Do you see any of the themes of this album reflected in your previous work? On “Blind” from Reflections of a Floating World, you’re talking about “the monuments of man falling into decay,” which is a line that could easily fit on Omens.
Totally. I think with the past couple of records, I always end up coming back to the same themes at the end of the day. The big topic for Omens is, of course, us as a society killing ourselves collectively, committing mass suicide, if you will. I’m always writing about something environmentally focused— that’s something that’s troubled me since I was a kid and it continues to be even more troubling year after year, so I find it hard not to. Now with COVID we’re a little more distracted, but every day reading the news about fucking millions of species going extinct and the summers, even in Europe, have been so fucking brutally hot, people are dying of heat exhaustion. Maybe it’s just me being paranoid, but it feels like we’re living in some sort of ramp-up to extinction.
Hard not to feel that way.
Yeah, that’s always on my mind so it’s hard to write about, like, the fantastic Wizard of Oz when you’re thinking about the world burning in your lifetime. There’s more important shit out there that’s always sneaking in.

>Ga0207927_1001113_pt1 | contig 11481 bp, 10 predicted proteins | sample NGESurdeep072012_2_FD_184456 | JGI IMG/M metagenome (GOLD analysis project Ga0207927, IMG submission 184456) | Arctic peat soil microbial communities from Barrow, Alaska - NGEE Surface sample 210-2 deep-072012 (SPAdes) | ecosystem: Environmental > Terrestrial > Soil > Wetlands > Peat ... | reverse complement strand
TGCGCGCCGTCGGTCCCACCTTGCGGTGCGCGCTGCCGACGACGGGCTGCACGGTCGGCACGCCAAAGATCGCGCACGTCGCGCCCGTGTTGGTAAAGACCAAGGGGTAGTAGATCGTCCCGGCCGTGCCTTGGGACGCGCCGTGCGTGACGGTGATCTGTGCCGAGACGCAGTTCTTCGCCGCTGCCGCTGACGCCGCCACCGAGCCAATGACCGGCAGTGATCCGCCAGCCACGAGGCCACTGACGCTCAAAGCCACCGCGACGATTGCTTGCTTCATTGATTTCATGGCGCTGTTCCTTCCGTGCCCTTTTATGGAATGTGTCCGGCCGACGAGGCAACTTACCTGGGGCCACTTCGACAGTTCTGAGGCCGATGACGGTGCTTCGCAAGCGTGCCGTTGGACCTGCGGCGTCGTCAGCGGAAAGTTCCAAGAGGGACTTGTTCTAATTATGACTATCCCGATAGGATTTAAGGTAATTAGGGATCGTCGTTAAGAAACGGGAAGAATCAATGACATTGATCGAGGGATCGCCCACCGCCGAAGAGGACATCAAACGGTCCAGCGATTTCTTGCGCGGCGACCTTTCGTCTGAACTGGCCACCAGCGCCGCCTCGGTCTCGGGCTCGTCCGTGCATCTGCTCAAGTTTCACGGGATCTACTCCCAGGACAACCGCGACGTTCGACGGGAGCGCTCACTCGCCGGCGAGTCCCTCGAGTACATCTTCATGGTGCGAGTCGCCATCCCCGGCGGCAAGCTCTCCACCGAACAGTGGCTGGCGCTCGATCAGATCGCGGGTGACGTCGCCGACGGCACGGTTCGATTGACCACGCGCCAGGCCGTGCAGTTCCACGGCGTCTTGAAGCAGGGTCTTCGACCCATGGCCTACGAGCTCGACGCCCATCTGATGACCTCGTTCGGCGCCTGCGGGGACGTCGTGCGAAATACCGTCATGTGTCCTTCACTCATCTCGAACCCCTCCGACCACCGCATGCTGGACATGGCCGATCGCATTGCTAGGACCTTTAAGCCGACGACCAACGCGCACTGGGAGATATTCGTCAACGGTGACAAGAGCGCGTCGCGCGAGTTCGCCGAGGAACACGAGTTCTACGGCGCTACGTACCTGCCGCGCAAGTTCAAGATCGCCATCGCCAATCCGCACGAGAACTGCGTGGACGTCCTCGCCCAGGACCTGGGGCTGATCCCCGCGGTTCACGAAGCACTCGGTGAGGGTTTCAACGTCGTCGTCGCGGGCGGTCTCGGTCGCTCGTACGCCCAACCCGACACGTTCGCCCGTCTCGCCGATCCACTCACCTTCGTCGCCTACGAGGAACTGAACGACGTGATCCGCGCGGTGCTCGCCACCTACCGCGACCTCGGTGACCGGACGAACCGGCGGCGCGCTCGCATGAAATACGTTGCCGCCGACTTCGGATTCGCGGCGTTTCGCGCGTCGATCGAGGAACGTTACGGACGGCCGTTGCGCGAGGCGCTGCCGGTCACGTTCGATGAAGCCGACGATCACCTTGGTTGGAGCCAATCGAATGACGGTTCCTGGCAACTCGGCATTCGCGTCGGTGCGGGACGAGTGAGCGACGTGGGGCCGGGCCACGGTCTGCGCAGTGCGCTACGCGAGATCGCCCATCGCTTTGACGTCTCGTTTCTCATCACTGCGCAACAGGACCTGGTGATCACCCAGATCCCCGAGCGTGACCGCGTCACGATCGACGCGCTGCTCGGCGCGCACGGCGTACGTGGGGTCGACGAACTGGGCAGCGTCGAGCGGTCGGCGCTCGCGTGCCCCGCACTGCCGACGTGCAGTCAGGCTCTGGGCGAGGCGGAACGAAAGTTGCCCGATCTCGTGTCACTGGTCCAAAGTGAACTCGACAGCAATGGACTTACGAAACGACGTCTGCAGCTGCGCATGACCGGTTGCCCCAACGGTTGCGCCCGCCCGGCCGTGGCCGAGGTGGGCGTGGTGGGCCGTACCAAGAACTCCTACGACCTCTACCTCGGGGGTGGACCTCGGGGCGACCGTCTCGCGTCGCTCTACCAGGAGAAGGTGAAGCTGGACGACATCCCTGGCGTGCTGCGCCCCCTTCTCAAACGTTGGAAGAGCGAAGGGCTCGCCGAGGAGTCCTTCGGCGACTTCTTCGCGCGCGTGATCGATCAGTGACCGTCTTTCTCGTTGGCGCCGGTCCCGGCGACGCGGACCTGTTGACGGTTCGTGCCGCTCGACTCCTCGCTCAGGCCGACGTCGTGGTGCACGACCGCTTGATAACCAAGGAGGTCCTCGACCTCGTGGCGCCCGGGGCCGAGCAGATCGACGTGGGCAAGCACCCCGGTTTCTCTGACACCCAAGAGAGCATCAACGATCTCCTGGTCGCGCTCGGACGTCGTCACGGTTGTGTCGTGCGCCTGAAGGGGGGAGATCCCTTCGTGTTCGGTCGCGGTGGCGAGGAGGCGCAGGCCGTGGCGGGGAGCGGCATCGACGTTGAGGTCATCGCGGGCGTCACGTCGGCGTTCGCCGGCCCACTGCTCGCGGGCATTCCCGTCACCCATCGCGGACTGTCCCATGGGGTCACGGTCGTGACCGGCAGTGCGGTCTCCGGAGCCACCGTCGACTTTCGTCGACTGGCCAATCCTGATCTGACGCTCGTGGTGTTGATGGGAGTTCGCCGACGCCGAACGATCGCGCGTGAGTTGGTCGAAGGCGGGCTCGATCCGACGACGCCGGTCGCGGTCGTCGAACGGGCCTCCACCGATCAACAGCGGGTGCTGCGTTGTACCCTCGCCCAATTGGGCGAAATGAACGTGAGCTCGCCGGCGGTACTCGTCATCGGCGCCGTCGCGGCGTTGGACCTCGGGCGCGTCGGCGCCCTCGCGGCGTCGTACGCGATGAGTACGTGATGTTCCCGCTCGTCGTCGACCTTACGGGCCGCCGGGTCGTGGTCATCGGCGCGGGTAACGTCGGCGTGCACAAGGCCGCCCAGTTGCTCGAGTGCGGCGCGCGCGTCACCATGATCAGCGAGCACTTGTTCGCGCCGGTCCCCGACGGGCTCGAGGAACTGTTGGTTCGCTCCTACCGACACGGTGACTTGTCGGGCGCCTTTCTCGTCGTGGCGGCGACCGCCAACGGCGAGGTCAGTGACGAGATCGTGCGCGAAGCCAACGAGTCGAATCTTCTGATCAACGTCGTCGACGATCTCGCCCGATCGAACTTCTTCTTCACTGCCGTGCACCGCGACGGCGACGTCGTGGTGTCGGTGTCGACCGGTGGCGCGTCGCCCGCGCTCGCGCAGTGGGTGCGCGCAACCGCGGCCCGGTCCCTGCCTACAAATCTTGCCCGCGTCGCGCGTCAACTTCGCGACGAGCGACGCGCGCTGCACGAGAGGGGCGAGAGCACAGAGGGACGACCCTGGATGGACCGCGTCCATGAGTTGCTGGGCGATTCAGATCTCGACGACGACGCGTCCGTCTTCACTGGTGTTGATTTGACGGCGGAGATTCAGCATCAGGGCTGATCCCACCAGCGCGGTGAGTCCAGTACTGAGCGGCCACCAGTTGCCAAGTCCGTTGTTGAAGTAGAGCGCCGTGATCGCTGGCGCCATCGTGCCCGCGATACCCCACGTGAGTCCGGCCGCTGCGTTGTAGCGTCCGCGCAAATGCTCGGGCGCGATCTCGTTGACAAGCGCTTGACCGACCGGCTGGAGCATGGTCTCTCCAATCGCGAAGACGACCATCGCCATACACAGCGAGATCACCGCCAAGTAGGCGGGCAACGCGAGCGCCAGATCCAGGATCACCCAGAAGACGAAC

Did you find it hard to take all those very real-life concerns and spin it into more of a fictionalized narrative?
No. I mean, it sounds less preachy. I guess that’s the nice thing. We’re not a political band, and I’m not saying that in the same way that like black metal bands say, “We’re not political,” even though they’re throwing up the fucking Sieg Heil. We just don’t push the politics openly, mostly because no one fucking cares what a rock band has to say, you’re just gonna piss people off and it’s not really going to help the dialogue. It’s the most thinly veiled metaphor of all-time, that’s it’s about a fictional society, because of course it’s really about our world. But it’s also nice to not have that at the forefront of your mind every time you’re listening to a record, like, “Oh this is about a super heavy thing.” It’s heavy times and sometimes you just wanna put on a record and zone out.
What stage are we currently at right now, based on the album’s narrative of decline?
I’m not a fuckin’ scientist or anything, but for me, this is still the midpoint. At the midpoint of the album, the track “Halcyon” almost has this sense of joy or hope, because these are the last good days, so enjoy the beautiful sunset while it’s going down. I feel like that’s where we’re at. We’re past a tipping point, where we’re going to be confronted with more and more horrible shit for the rest of our lives, but we’re still going on, you know, what can you do? You have to enjoy life, you have to make music and go to concerts and try and make the best out of everything and contribute as little as possible to the problems.
Omens comes out this Friday, but is available for preorder now.
Words by Patrick Lyons